Friday, July 27, 2007

Trouble Sleeping? Food Might Help

People with insomnia will try most anything to get to sleep. The endless tossing and turning can be agonizing, so why not try a sleep medicine to get some severely needed rest? Well, because the solution may be much easier than that. Next time you just can’t seem to sleep, try opening the refrigerator for relief instead of the medicine cabinet.

While we tend to overlook it, we all know that food can make us sleepy. After eating a big turkey dinner, it’s hard to do anything but lie down and take a nap. This is because of a chemical you’ve probably heard a lot about in recent years: tryptophan. So what exactly is tryptophan? It actually allows your body to produce an amino acid called L-Tryptophan. This amino acid is essential in the production of the neurotransmitters serotonin and melatonin. These help slow down the nerve traffic in your brain, relax you, and allow you to think less and sleep more.

While you’ve already felt the relaxing powers turkey has, you probably aren’t too happy about the prospect of eating turkey before bed every single night. Well, the good news is that turkey isn’t the only source of tryptophan. This chemical is found in dairy products, soy, meat (especially poultry), nuts, fish, beans, eggs, hummus and most other high-protein foods. Eating a small amount of these foods shortly before bed time can help you sleep soundly.

The problem with many of the foods that contain tryptophan is that they also contain an amino acid called tyrosine. This produces chemicals that perk you up and make you more energized. Eaten alone, these acids will counteract each other produce no significant effects in either direction. The key to getting rest is to eat other foods that will allow you to utilize the tryptophan and not the tyrosine. Excellent foods for accomplishing this effect are carbohydrates. They encourage your body to produce insulin which “ties up” the tyrosine and allows the tryptophan to reach the brain without competition. Just be sure to avoid too large amounts of carbs and simple sugars. You can produce too much insulin; causing you to wake up not long after you’ve fallen asleep.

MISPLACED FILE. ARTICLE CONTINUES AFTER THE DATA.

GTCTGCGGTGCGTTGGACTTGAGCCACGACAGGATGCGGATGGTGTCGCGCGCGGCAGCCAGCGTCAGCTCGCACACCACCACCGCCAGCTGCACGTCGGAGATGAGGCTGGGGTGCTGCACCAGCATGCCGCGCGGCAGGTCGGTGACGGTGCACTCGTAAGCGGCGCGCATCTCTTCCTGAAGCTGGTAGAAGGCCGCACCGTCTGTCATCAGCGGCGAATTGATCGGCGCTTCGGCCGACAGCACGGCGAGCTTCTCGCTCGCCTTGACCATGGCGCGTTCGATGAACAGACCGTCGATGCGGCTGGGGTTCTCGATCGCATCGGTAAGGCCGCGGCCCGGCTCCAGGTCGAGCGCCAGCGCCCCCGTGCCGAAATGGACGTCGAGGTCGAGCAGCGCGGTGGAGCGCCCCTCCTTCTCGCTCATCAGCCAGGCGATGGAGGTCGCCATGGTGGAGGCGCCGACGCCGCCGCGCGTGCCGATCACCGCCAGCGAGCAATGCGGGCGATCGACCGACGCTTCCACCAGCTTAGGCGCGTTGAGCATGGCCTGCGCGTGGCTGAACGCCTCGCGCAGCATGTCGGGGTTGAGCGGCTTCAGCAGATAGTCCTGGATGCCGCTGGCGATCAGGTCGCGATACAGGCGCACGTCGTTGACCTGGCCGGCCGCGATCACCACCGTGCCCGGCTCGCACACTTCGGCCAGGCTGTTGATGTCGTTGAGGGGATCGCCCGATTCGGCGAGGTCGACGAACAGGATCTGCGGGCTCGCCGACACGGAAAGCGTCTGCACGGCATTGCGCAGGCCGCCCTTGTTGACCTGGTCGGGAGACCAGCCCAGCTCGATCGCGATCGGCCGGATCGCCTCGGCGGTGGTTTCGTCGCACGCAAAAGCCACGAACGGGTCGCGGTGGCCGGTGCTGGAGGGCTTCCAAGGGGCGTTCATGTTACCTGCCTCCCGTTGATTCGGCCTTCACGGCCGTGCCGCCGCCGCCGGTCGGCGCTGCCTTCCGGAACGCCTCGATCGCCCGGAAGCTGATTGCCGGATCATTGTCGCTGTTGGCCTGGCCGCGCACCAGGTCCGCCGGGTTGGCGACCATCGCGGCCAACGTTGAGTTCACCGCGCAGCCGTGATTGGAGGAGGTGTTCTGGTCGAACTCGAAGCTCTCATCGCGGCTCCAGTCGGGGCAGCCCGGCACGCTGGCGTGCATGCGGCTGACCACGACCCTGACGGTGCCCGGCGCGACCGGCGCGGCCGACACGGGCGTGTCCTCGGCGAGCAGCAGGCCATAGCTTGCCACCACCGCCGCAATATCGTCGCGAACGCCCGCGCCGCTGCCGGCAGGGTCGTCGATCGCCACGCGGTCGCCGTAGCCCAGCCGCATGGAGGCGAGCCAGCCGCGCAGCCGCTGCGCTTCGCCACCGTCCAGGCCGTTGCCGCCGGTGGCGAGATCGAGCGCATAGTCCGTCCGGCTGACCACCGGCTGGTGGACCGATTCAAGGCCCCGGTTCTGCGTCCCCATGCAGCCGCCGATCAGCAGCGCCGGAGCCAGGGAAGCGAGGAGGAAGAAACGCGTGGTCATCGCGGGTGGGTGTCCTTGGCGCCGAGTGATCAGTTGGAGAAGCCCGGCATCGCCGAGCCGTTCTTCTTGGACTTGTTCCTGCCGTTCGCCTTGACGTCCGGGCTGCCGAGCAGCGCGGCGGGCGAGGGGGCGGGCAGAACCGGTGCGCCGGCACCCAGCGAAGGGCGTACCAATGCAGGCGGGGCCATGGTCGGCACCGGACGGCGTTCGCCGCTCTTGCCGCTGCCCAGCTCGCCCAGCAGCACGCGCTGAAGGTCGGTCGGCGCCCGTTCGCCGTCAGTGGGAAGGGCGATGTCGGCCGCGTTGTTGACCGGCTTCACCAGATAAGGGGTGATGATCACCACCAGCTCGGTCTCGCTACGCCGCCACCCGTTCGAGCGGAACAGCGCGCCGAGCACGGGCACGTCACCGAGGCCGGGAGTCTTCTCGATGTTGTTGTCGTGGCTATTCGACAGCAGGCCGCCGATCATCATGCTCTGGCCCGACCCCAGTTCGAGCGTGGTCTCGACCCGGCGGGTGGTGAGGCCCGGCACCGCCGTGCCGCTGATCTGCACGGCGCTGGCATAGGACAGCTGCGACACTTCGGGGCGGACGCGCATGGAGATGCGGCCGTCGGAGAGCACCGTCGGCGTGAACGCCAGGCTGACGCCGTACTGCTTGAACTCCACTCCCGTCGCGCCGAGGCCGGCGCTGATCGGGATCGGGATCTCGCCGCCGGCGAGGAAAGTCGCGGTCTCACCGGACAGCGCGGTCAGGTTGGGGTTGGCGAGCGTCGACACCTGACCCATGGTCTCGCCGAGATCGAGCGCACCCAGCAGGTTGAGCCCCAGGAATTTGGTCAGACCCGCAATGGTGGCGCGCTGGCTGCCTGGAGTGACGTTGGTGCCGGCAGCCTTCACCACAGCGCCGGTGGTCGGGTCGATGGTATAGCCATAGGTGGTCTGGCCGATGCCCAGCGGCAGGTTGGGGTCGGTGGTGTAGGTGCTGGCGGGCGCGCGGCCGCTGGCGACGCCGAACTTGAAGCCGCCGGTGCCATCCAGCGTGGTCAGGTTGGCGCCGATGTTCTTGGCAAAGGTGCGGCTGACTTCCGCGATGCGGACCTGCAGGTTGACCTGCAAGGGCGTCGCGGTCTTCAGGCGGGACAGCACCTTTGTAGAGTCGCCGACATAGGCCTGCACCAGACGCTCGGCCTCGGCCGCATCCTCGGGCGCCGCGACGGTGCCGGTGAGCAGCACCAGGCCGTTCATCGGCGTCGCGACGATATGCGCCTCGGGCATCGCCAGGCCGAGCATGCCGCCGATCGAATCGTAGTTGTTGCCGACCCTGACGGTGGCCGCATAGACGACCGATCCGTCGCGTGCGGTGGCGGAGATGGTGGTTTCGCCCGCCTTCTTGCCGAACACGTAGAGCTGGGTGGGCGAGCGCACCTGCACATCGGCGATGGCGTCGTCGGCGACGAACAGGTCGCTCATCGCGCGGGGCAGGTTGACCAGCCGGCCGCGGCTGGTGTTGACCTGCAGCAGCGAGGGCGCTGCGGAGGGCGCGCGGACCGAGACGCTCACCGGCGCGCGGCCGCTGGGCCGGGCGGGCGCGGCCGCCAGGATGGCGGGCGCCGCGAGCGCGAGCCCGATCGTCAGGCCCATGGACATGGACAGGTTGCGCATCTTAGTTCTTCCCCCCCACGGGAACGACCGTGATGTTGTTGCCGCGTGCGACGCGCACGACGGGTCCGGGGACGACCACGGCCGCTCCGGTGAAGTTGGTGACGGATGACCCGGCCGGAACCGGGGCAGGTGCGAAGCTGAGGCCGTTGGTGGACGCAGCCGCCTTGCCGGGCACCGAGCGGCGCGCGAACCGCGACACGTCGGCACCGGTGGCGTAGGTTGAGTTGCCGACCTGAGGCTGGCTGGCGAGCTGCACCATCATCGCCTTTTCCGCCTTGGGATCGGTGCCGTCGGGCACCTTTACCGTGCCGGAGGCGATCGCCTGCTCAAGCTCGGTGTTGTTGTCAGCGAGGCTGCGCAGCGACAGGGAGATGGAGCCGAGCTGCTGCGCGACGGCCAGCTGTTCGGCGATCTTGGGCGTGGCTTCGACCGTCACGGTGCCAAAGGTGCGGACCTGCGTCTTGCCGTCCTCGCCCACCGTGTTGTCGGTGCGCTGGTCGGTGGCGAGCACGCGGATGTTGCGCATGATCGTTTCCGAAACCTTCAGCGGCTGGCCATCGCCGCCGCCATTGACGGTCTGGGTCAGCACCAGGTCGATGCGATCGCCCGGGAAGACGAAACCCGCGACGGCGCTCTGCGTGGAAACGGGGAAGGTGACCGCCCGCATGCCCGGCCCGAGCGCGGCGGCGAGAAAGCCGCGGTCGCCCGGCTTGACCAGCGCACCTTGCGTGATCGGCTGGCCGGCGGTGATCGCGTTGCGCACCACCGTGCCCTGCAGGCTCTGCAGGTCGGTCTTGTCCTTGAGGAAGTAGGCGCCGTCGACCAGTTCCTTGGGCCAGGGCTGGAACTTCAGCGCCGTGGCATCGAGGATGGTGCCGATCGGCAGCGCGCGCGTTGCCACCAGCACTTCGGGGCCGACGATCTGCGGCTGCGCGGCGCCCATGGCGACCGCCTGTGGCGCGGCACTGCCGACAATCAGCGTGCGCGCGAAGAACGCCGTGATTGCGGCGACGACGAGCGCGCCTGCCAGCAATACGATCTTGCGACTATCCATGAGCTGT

Another way to get the full benefit of tryptophan is to eat foods that will increase your brain’s absorption of this amino acid. The best way to do this is with calcium. And we already learned that dairy products are a great source of tryptophan. This is why our mother’s always gave us a warm glass of milk at night to help us rest; because it works.

So, if you just can’t seem to settle down and get to sleep, try a late night meal containing nature’s sleeping pill: tryptophan. Just remember not too eat too much at night or you’ll likely wake up a few hours later. The most effective plan is to have a moderately sized dinner and a small snack an hour or two before bed. If you eat the right foods at bedtime, you’ll bed drifting off to dreamland in no time.

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